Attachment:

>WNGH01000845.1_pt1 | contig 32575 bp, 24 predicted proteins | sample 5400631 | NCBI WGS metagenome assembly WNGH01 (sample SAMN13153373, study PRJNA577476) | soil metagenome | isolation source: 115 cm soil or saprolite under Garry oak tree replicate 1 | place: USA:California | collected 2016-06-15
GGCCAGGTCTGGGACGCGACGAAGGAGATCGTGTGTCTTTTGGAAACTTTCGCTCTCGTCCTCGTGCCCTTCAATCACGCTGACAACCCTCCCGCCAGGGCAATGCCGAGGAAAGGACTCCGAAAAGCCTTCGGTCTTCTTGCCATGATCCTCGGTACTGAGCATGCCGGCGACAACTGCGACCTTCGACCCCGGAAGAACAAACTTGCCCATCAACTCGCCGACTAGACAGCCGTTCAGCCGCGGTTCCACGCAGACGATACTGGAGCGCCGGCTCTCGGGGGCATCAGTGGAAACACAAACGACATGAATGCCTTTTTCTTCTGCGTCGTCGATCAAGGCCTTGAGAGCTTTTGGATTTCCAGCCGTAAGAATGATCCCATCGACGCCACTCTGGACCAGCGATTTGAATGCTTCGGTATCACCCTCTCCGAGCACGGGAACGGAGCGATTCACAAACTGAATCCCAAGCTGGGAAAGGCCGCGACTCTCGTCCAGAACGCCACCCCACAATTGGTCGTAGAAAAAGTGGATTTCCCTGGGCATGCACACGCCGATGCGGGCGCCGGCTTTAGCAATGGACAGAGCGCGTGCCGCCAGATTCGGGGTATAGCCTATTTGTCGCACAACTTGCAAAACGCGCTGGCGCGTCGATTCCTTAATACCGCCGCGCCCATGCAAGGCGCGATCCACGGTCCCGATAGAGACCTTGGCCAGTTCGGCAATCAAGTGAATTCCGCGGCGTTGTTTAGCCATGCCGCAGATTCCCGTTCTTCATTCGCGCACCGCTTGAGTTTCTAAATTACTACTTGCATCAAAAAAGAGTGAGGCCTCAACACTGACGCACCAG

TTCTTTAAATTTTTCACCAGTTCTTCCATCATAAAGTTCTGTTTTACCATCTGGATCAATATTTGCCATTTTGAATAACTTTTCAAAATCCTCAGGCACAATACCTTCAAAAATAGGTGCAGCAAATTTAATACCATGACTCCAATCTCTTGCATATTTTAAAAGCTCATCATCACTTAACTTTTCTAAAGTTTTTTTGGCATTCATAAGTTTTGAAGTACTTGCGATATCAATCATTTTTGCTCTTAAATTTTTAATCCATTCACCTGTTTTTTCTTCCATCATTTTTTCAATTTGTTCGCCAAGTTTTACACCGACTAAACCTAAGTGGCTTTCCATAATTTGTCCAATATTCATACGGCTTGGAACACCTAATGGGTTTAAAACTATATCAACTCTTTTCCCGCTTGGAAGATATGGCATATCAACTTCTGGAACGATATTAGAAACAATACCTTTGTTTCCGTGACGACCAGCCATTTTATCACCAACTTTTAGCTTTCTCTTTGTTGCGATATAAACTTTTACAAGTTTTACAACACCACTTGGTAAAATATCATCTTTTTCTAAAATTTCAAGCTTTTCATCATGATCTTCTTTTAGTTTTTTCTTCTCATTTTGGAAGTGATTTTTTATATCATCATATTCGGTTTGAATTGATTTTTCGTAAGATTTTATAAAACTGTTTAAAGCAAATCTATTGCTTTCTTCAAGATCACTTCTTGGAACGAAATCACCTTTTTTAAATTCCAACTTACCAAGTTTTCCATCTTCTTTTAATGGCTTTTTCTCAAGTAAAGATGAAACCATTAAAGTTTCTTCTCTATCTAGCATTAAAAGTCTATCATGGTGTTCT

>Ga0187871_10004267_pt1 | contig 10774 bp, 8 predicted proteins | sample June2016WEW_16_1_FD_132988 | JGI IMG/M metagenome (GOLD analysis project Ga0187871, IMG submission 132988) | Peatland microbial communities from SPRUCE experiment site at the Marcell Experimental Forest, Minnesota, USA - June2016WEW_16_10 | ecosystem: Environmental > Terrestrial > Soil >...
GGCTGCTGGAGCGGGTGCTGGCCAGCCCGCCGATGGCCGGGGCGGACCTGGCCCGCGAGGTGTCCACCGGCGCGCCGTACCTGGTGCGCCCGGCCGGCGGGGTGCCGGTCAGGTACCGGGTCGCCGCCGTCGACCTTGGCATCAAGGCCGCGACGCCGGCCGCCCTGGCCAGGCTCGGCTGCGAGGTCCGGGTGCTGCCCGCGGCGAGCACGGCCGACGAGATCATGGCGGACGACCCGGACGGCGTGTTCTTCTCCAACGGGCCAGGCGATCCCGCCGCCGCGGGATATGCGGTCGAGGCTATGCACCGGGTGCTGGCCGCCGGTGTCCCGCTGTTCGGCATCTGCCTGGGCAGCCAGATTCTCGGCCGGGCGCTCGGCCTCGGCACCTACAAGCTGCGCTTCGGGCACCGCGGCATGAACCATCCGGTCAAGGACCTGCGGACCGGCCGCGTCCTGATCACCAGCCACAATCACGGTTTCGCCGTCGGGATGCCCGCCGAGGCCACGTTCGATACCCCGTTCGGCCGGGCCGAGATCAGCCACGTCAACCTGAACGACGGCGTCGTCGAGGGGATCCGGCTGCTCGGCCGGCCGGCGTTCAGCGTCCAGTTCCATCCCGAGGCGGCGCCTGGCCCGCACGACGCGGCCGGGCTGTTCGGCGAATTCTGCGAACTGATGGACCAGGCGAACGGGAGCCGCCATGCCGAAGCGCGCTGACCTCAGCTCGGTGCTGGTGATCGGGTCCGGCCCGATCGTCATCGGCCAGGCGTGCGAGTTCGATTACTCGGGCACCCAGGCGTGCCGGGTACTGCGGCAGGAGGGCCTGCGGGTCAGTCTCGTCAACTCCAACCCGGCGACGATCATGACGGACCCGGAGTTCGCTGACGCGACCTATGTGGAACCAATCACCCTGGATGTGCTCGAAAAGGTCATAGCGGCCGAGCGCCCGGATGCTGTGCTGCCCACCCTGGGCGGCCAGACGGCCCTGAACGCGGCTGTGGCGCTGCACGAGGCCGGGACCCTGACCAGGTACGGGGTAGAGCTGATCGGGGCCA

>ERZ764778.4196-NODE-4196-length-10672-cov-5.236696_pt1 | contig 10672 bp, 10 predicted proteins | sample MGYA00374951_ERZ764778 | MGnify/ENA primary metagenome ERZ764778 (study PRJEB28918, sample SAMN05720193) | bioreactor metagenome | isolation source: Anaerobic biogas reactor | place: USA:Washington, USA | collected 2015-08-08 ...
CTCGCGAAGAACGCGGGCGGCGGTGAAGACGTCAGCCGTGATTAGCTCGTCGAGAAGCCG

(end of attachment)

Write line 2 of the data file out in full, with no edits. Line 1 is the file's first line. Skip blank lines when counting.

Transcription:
GGCCAGGTCTGGGACGCGACGAAGGAGATCGTGTGTCTTTTGGAAACTTTCGCTCTCGTCCTCGTGCCCTTCAATCACGCTGACAACCCTCCCGCCAGGGCAATGCCGAGGAAAGGACTCCGAAAAGCCTTCGGTCTTCTTGCCATGATCCTCGGTACTGAGCATGCCGGCGACAACTGCGACCTTCGACCCCGGAAGAACAAACTTGCCCATCAACTCGCCGACTAGACAGCCGTTCAGCCGCGGTTCCACGCAGACGATACTGGAGCGCCGGCTCTCGGGGGCATCAGTGGAAACACAAACGACATGAATGCCTTTTTCTTCTGCGTCGTCGATCAAGGCCTTGAGAGCTTTTGGATTTCCAGCCGTAAGAATGATCCCATCGACGCCACTCTGGACCAGCGATTTGAATGCTTCGGTATCACCCTCTCCGAGCACGGGAACGGAGCGATTCACAAACTGAATCCCAAGCTGGGAAAGGCCGCGACTCTCGTCCAGAACGCCACCCCACAATTGGTCGTAGAAAAAGTGGATTTCCCTGGGCATGCACACGCCGATGCGGGCGCCGGCTTTAGCAATGGACAGAGCGCGTGCCGCCAGATTCGGGGTATAGCCTATTTGTCGCACAACTTGCAAAACGCGCTGGCGCGTCGATTCCTTAATACCGCCGCGCCCATGCAAGGCGCGATCCACGGTCCCGATAGAGACCTTGGCCAGTTCGGCAATCAAGTGAATTCCGCGGCGTTGTTTAGCCATGCCGCAGATTCCCGTTCTTCATTCGCGCACCGCTTGAGTTTCTAAATTACTACTTGCATCAAAAAAGAGTGAGGCCTCAACACTGACGCACCAG